Affective Movement in Robotic Art: Alternatives to the 'Interiority Paradigm' in Social Robotics

Irene Alcubilla Troughton
2021 Body, Space & Technology Journal  
This papercritically evaluates how emotional and intentional movement is conceptualisedand deployed in social robotics and provides an alternative by analysingcontemporary robotic artworks that deal with affective human-robot interaction(HRI). Within HRI, movement as a way of communicating emotions and intent hasbecome a topic of increased interest, which has made social robotics turn totheatre and dance due to the expertise of these fields in expressive movement.This paper will argue that
more » ... l robotics' way of using performative methodswith regards to emotional movement is, nonetheless, limited and carries certainchallenges.  These challenges aregrounded on the claim that social robotics participates in what the authorcalls an 'interiority paradigm'. That is, movement is understood to be theexpression of inner, pre-determined states. The 'interiority paradigm' poses several challenges to the development of emotional movement, with regards to unaddressed human androbotic imaginaries, an emphasis in legibility and familiarity, and arestrictive interior/exterior binary that limits the role of movement in anaffective connection. As an example of how robotscould be imagined beyond this interiority paradigm, the author proposes to turnto contemporary robotic art.Robotic art's view on affective movement as a matter of evocationand of performative co-creation might inspire the development of robots thatmove beyond the requirement of being mere copies of a human interiority.  While the intersection between robotics andthe performing arts is a fruitful field of research, the author argues in thispaper that the way in which movement is currently being developed throughperformative methods has certain shortcomings, and that the perspective of roboticart on affective movement might open up a more interesting area of explorationfor social robotics, as well as expose those aspects of theatre and dance thathave being unaddressed in robotics.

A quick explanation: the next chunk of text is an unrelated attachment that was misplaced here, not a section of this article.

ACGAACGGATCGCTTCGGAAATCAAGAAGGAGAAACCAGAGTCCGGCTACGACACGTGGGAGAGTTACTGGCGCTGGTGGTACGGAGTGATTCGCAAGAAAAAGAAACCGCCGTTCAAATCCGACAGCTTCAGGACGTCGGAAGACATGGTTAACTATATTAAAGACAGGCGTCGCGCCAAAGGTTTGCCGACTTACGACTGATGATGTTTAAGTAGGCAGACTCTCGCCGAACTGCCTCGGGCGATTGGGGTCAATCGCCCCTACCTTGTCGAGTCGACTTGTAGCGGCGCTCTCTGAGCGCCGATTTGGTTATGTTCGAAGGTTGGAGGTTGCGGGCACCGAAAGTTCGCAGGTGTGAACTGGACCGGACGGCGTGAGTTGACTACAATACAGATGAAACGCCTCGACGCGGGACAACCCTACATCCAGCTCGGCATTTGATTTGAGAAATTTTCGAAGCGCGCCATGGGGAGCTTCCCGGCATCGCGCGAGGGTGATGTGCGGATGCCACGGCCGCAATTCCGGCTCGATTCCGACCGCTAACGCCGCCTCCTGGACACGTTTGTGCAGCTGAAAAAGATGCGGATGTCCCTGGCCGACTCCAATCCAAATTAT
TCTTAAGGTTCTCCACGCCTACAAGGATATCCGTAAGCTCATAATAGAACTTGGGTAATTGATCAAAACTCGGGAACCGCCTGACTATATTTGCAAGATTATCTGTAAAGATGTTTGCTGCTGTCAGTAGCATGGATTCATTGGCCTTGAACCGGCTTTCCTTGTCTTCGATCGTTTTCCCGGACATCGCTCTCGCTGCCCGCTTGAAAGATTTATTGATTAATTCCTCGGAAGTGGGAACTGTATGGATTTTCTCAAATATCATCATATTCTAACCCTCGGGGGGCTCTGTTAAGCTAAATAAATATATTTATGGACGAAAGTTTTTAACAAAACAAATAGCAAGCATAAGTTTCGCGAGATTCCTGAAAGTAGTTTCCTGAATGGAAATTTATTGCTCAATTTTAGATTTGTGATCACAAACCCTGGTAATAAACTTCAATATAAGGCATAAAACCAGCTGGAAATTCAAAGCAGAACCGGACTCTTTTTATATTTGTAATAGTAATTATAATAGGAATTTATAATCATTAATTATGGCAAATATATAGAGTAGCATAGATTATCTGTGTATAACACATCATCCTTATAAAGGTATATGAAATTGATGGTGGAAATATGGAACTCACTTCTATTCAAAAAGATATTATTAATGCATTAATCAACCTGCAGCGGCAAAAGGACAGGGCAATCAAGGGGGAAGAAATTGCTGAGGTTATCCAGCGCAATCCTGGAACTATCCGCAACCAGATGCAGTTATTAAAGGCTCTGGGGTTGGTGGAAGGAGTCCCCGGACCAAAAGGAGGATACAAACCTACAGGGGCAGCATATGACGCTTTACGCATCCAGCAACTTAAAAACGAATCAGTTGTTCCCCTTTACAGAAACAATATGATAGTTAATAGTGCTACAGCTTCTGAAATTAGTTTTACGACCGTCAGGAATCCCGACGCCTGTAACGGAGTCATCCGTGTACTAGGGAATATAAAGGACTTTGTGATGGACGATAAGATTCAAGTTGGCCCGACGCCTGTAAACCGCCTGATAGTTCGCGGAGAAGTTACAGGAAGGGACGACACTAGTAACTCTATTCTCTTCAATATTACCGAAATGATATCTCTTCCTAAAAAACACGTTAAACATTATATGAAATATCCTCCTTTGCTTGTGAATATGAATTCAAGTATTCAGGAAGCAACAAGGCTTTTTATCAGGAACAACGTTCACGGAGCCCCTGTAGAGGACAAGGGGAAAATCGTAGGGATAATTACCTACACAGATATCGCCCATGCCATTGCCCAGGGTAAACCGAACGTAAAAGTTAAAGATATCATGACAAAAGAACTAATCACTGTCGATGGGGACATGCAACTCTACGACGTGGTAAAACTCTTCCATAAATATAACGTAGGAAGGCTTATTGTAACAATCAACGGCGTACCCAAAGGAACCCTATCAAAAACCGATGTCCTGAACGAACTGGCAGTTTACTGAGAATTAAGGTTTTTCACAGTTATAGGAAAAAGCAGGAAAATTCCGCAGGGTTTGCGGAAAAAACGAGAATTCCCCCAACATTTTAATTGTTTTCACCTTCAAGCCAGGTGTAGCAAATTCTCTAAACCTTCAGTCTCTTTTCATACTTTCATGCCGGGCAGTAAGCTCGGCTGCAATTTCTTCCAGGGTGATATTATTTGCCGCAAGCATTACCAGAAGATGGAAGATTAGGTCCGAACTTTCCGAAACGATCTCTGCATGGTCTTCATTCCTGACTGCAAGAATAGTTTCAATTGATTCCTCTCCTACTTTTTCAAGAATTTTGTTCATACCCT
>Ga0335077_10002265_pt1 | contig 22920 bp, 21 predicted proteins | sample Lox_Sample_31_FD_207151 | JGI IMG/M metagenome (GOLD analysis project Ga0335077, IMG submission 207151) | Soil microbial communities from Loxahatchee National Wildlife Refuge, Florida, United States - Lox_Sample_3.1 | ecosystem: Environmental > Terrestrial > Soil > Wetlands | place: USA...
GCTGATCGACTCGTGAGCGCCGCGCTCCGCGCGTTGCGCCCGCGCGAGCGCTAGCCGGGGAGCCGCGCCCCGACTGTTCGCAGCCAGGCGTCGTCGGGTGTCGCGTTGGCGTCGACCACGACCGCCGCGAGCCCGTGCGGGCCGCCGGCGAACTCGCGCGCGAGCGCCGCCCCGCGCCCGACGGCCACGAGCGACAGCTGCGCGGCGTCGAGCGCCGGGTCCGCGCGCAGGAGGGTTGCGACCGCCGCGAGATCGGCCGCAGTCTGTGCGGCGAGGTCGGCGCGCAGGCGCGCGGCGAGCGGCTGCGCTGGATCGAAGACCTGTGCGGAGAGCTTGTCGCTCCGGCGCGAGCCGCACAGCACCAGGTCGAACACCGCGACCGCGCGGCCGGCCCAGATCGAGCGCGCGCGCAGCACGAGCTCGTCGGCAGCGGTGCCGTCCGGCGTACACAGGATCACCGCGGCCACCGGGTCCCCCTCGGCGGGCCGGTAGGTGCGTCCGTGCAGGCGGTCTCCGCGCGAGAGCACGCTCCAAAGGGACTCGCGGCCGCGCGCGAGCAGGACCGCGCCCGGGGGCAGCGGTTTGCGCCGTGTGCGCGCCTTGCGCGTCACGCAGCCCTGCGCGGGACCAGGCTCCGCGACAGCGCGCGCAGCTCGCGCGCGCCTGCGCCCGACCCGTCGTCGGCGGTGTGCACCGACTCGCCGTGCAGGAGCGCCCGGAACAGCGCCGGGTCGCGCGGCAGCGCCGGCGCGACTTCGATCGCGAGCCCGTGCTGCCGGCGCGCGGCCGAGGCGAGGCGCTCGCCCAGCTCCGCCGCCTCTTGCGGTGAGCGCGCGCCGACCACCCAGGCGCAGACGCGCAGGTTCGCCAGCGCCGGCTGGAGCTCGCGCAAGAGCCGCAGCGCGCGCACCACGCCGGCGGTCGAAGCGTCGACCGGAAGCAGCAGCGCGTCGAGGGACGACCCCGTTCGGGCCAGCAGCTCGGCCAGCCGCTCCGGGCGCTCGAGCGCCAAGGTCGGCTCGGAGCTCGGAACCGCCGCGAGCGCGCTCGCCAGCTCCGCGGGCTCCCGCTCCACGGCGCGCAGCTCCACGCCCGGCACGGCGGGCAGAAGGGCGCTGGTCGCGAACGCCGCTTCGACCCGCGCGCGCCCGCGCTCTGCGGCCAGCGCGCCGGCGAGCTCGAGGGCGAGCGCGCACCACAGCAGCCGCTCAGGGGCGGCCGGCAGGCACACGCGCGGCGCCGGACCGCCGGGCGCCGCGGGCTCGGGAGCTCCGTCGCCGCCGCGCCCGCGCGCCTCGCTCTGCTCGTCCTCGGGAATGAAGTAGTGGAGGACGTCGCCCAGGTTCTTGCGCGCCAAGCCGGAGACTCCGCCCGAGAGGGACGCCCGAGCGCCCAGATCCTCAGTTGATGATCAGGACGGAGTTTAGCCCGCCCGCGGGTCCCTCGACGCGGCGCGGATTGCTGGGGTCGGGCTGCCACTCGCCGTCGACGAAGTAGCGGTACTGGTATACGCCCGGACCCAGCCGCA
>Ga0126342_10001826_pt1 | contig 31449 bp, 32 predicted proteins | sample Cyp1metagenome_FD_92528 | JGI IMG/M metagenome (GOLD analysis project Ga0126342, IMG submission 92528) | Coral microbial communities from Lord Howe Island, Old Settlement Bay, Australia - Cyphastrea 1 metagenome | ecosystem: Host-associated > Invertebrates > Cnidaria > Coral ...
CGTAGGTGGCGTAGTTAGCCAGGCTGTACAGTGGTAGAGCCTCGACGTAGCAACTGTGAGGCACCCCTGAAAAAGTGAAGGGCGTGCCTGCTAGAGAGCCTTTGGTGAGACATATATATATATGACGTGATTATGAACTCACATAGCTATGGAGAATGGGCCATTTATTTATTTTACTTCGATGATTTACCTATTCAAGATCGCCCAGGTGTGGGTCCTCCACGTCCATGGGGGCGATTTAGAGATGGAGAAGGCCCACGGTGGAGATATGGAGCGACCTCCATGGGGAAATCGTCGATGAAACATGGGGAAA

doi:10.16995/bst.7963 fatcat:rt4vuf5qvfex5n2zuxikukwl7u